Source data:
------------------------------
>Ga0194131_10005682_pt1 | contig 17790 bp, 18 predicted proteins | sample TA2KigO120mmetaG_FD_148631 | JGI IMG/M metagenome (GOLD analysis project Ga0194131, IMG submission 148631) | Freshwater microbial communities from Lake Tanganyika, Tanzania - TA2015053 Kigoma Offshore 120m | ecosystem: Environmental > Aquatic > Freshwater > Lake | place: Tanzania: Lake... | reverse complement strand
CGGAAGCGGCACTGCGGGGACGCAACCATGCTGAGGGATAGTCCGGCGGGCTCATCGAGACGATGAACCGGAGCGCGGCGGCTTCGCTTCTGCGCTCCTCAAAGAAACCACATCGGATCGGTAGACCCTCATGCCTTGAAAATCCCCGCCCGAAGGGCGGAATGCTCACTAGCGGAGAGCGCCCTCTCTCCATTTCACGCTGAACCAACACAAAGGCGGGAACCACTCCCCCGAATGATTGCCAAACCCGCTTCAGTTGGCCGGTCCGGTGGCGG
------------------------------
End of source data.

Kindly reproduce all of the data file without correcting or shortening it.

>Ga0194131_10005682_pt1 | contig 17790 bp, 18 predicted proteins | sample TA2KigO120mmetaG_FD_148631 | JGI IMG/M metagenome (GOLD analysis project Ga0194131, IMG submission 148631) | Freshwater microbial communities from Lake Tanganyika, Tanzania - TA2015053 Kigoma Offshore 120m | ecosystem: Environmental > Aquatic > Freshwater > Lake | place: Tanzania: Lake... | reverse complement strand
CGGAAGCGGCACTGCGGGGACGCAACCATGCTGAGGGATAGTCCGGCGGGCTCATCGAGACGATGAACCGGAGCGCGGCGGCTTCGCTTCTGCGCTCCTCAAAGAAACCACATCGGATCGGTAGACCCTCATGCCTTGAAAATCCCCGCCCGAAGGGCGGAATGCTCACTAGCGGAGAGCGCCCTCTCTCCATTTCACGCTGAACCAACACAAAGGCGGGAACCACTCCCCCGAATGATTGCCAAACCCGCTTCAGTTGGCCGGTCCGGTGGCGG